Xi Jinping will Break the Previous Pattern of Political Selection

by Jonghyuk Lee

The Expert Briefing is a special column dedicated to publishing the analysis and views of 21st Century China Center scholars on Chinese economy, politics, and society.

The 19th Party Congress of the Chinese Communist Party (中国共产党第十九次全国代表大会) (CCP) convened on October 18.  Much speculation has focused on the composition of the new leadership line-up for Xi’s next term, particularly the Politburo members (政治局委员), that will be unveiled in a few days. Current discussions or speculations are mostly based on purported leaks, anecdotes, and narrative description bench marked against previous party congresses. In a recent working paper, Professor Victor Shih and I presented our predictions for the 19th Politburo using detailed biographical data from the CCP Elite Database.

We built an Ensemble Model stacked with 10 different machine learning algorithms. In the model, we inserted over 80 features of the CCP leaders as variables, including biographical connections (e.g. age, gender, university alma maters, minority status…), career experiences (e.g. job experiences, job positions, job diversities…), factional (e.g. prince-ling, Tsinghua, Shanghai, Youth League, Petroleum…) and network ties (e.g. network centrality, work connections with the top leaders…). Each machine learning algorithm selects the important variables, removes the irrelevant ones, or selects a sufficient subset for predictions. These models are consistent with the academic literature on elite promotions, and they draw evidence from the 14th PC to the 18th PC (1992-2012).

The results are surprising. We do not make the claim that what we predict will be the real outcome of this week’s leadership selection, but predictions entirely determined by the machine learning models can be thought of as a baseline established by past precedent. They represent what the slate of candidates would have looked like in a world consistent with past patterns.

According to our prediction, several members of the current 18th Politburo such as Xi Jinping, Li Keqiang, Li Zhanshu, and Zhao Leji are expected to stay on. That should leave 13-14 spots to be filled by newer candidates.  Below is a list of candidates for the Politburo that are predicted by our best models. We expect that the actual outcome will deviate significantly from this list. Already, our results do not match the rumored list of Politburo members (members whose names are in bold are both predicted by our model and by one of the widely-circulated slate of candidates).

Lu Hao (陆昊) – Governor of Heilongjiang

Jia Ting’an (贾廷安) – Vice Director of Political Work Department of the CMC

Li Hongzhong (李鸿忠) – Party Secretary of Tianjin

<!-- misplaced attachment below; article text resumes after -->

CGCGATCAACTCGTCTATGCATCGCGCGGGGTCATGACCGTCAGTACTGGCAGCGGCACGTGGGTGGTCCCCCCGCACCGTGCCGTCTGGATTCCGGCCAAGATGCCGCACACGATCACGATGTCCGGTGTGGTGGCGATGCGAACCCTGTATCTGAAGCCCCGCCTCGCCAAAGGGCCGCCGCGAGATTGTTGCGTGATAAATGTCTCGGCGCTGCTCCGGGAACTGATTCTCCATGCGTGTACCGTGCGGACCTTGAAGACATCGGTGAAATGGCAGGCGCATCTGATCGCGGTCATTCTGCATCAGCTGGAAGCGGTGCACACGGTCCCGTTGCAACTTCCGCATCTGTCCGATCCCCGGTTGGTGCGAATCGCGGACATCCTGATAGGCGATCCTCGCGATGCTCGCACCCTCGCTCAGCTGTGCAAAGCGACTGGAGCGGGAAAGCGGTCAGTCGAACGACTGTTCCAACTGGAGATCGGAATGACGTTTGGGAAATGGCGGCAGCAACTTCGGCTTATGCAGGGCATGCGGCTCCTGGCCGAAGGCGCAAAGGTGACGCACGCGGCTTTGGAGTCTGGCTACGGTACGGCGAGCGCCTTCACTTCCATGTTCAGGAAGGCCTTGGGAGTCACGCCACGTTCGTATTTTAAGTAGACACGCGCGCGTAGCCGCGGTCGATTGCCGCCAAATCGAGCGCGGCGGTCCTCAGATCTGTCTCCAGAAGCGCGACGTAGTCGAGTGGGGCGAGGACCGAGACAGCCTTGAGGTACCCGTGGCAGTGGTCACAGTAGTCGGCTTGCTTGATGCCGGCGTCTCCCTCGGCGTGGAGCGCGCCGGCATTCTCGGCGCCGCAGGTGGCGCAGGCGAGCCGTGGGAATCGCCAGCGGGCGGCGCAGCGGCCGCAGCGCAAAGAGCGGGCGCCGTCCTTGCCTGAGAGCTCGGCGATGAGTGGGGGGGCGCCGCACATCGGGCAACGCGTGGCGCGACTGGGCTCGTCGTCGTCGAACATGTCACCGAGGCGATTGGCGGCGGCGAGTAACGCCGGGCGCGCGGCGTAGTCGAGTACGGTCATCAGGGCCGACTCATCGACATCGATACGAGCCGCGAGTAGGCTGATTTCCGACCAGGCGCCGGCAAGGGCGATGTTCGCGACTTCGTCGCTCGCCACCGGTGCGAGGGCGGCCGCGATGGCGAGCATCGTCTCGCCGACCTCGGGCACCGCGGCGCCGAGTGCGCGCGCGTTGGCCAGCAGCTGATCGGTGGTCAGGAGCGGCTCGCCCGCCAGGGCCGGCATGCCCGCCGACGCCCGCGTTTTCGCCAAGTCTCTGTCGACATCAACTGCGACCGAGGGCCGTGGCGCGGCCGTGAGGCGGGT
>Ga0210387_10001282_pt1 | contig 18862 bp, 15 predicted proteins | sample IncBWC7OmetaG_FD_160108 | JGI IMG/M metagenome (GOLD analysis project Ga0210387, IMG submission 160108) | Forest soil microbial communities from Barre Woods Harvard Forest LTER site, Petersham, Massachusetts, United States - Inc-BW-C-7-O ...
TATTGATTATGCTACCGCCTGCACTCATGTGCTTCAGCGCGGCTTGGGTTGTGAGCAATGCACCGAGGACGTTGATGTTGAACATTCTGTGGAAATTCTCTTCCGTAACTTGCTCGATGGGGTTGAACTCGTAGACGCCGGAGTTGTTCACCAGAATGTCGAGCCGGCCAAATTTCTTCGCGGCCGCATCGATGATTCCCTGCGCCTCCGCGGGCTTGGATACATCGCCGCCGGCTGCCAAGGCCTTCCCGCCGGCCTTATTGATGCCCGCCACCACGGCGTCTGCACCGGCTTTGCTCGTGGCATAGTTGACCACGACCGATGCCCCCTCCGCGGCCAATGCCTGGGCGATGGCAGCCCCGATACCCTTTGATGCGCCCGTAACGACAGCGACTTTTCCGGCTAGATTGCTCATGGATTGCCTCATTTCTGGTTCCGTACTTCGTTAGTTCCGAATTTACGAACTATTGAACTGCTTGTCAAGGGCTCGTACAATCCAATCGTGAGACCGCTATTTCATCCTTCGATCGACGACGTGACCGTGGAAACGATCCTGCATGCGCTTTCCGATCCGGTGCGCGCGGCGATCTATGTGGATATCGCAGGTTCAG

Chen Min’er (陈敏尔) – Party Secretary of Chongqing

Peng Qinghua (彭清华) – Party Secretary of Guangxi

Li Jianhua (李建华) – Party Secretary of Ningxia

Che Jun (车俊) – Governor of Zhejiang

Huang Qifan (黄奇帆) – Vice Chairman of Work Committee of the NPC

Bayinchaolu (巴音朝鲁) – Party Secretary of Jilin

Liu Yazhou (刘亚洲) – Political Commissar of PLA Defense University

Lou Jiwei (楼继伟) – President of National Council for Social Security Fund

Wang Guosheng (王国生) – Party Secretary of Qinghai

Hu Zejun (胡泽君) – Vice Procurator General of Supreme Procuratorate

Chen Quanguo (陈全国) – Party Secretary of Xinjiang

Quite a few Politburo front-runners such as Cai Qi, Ying Yong, Li Qiang, Chen Xi, Huang Kunming, Ding Xuexiang, and Liu He are discounted by our model because they lack the diversity of work experience and breadth of networks characteristic of past Politburo members. Until recently many of these men were not even Central Committee members, but the one factor they have in common is their close relationship with Xi Jinping, either as former aides or personal friends.

Take Cai Qi for example. His fast-track promotion to Party Secretary of Beijing in May 2017 broke nearly all the conventions in Chinese politics in the post-Cultural Revolution period. Cai was not even an alternate member of the Central Committee when he was appointed to an office whose occupant in the past would have been accorded Politburo membership. By virtue of his current position and Xi’s trust in him, Cai Qi is almost certain to gain a seat on the Politburo after the 19th Party Congress. Viewed against the background of the sudden and unceremonious removal of Sun Zhengcai, a once-promising political star in the party and new patterns of promotion before the 19th Party Congress, Chinese politics seems to be entering a brave new world.

In this new world of Chinese politics, personal connections to Xi seem to matter more than institutionalized patterns from past promotions. We are not the first to argue that Xi Jinping may be breaking with the conventions, at least since Deng Xiaoping, to achieve a high degree of personalization of political power. However, modeling Politburo promotion based on historical norms gives us a way to measure the deviation from the norm, hence the degree of personalization of power under Xi. By the same token, our model also identifies the losers, such as Lu Hao, who would have been promoted under ‘normal’ institutional rules, but are denied promotion under the new system. How to mollify such losers will be a challenge to the Communist Party as it rallies around Xi and his loyal followers.

Other articles in this series:

To Measure Xi Jinping’s Power, Look to the Provinces and the Garrisons

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Jonghyuk Lee

is a Ph.D candidate at the University of California, San Diego.

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